My friend, Jim, sent me a box of Fujichrome Astia 100 to run through my Yashica TLR. The film expired in 2004 and I had my doubts about it, but we had it from a reliable source that the film had been refrigerated for its entire long life. I loaded a roll and went down to Willow Lake which is on the edge of Cherokee Park in Louisville. It was late in the day and the sky was overcast with heavy clouds. I shot it in the Yashica 635 TLR and and used the trusty Gossen Pilot 2 meter to get my exposure readings. I had the film developed at a local lab. To my dismay, I found out that the lab is closing down in three weeks and from here on in, I will have to ship my color out of town for processing. I totally understand digital, but I wish it didn’t have to mean wiping out all of the traditional analog photography industry. Anyway, here are the results of the experiment. All of these, except the dragon fountain have had some color correction in Photoshop: (click on images for larger view)

reed-at-willow-lake Yashica 635 with Fujichrome Astia 100

Willow-Lake-5Yashica 635 with Fujichrome Astia 100

Willow-Lake-7Yashica 635 with Fujichrome Astia 100

silly-dragon-fountain Yashica 635 with Fujichrome Astia 100
This one has no color correction whatsoever, and it shows some “red shift”
It should be more gray. Part of this may be underexposure, and some may be the age of the film.

Willow-Lake-2 Yashica 635 with Fujichrome Astia 100

To be honest, I expected the film to look much worse, given its age. I was pleasantly surprised at what I could get from these transparencies. I did some color correction on all of these shots except them dragon fountain, but actually, it was not much more than one would do on fresh color transparency film. I will definitely shoot all of this film that I can get my hands on.


Looking for Fish at Willow Lake


Yashica 635, Tmax 100 (expired) in Tmax

I had a few frames left on a roll so we went over to Willow Lake which is really just a large pond on the edge of Cherokee Park. It was late in the afternoon with a heavy overcast, but I wanted soft light, rather than a hard directional light that clear skies would have provided.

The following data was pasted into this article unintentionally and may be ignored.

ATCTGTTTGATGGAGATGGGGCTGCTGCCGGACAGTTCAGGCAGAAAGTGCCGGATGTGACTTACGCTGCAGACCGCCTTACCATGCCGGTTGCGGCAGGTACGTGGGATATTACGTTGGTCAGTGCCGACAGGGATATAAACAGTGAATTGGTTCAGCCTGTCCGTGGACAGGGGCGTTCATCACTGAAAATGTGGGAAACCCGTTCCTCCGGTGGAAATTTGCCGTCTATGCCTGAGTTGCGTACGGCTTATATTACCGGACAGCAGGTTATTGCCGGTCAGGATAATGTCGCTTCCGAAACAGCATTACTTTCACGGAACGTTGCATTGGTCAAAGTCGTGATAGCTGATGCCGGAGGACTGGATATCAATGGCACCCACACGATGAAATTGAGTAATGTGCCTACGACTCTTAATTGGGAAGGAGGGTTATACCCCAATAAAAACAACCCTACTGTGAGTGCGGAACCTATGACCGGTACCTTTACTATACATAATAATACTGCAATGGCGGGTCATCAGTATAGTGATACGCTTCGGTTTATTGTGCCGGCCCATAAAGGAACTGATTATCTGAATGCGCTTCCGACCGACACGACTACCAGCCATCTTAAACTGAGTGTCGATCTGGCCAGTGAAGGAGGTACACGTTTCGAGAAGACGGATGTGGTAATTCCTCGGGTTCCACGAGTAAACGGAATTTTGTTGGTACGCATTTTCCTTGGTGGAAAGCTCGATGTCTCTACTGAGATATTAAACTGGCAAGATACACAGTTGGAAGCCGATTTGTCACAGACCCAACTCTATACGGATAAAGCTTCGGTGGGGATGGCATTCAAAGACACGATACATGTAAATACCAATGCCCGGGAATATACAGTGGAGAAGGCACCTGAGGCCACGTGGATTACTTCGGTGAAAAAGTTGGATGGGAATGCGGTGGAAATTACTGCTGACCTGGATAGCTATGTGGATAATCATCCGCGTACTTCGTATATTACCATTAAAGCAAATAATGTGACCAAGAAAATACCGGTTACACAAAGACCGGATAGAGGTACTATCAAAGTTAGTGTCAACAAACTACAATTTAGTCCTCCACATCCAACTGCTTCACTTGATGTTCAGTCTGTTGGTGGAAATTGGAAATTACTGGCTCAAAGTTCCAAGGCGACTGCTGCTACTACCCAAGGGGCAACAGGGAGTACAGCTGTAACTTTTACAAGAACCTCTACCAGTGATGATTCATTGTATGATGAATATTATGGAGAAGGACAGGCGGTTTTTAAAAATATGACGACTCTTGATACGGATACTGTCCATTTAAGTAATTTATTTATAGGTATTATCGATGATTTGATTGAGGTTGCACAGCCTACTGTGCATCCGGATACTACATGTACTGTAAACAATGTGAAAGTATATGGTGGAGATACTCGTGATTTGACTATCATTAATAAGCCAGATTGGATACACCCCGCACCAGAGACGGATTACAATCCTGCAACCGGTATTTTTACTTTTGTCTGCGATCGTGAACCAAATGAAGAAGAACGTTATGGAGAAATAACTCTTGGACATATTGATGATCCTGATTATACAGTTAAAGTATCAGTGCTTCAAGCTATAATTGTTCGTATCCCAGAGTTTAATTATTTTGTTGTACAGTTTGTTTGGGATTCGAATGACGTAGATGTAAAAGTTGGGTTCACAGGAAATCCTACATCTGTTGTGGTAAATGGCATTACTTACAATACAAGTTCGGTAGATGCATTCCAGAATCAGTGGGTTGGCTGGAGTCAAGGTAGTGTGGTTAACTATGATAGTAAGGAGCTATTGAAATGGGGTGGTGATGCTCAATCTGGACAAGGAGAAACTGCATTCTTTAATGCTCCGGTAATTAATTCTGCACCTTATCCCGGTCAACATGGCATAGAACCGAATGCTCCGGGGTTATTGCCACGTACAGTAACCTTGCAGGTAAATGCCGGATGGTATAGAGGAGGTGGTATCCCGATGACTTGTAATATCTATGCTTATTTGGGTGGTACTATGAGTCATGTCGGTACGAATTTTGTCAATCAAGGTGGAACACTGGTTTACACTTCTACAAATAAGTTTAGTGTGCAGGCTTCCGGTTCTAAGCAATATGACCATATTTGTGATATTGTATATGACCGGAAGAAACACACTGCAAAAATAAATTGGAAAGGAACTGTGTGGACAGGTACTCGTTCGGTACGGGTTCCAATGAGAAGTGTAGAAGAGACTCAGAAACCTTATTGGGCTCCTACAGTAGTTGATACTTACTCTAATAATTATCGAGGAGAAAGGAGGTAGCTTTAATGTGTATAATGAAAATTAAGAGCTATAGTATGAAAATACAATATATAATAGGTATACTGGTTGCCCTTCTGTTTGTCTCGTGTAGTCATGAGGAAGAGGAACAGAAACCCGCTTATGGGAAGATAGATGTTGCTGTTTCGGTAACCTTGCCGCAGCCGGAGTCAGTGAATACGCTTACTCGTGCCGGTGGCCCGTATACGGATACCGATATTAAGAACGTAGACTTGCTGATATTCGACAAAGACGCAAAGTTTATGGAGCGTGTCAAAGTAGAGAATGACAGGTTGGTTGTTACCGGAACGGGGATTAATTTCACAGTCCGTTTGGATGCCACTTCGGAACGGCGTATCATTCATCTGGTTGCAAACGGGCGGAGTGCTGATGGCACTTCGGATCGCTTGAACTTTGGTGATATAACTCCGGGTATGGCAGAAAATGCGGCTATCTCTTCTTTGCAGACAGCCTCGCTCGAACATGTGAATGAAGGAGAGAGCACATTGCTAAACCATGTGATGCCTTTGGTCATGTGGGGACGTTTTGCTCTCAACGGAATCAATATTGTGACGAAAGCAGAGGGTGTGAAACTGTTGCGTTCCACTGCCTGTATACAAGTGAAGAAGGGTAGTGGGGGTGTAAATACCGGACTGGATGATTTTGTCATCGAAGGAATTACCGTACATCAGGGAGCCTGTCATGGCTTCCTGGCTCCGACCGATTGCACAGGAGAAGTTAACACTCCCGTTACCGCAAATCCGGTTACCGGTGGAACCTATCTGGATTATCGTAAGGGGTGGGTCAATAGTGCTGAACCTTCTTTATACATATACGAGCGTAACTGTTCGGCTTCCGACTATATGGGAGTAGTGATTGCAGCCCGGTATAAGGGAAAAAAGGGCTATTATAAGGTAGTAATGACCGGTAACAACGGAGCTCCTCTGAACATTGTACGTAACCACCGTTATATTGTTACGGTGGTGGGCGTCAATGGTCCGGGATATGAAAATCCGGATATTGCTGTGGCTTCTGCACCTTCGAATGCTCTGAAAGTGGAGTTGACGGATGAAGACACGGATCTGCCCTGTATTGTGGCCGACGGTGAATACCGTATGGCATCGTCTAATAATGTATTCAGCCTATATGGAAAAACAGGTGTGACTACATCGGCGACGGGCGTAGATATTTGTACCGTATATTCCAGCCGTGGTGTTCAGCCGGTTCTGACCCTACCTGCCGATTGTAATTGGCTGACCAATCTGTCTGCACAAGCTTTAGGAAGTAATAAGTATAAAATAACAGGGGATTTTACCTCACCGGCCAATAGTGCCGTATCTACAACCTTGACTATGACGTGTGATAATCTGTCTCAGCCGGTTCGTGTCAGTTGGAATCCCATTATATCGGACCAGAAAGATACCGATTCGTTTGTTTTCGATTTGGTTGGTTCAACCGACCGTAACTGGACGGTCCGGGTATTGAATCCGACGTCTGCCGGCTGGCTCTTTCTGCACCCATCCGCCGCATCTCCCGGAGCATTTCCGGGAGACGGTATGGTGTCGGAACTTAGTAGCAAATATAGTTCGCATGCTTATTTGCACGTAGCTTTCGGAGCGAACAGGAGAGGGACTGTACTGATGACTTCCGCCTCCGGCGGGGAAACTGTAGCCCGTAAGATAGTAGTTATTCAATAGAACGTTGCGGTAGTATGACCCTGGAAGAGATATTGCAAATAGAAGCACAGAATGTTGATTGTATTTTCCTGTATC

The film was from a batch of expired Tmax 100 that I bought a while back. The film expired in 2004 and I have been shooting it for practice fodder and to test it to see if it still works. It works fine in terms of development. The contrast and tones are right but I got a lot of light streaks which are too small to see at this size, but they would show up on a 10” x 10” print. I’m not sure if this is deterioration of the film or not. I washed some of the negatives in film cleaner to make sure it wasn’t residue from the development, and it didn’t wash out. The worst streaks can been seen with the naked eye. They look like dark, fine hair on the negative. If I was scratching the emulsion, one would think that the streaks would be reversed, looking light in the negative and dark in print.

We walked around the lake looking for interesting angles. Marian started looking for fish in the water and I realized there was repetition of form between her pose and the shape of the lake which was interesting, so I shot the picture. The soft light gave a dreamy mood to the scene. With a little touch-up in Photoshop to get rid of the streaks, I had a picture, but I’m wondering is this expired Tmax is more trouble than it’s worth.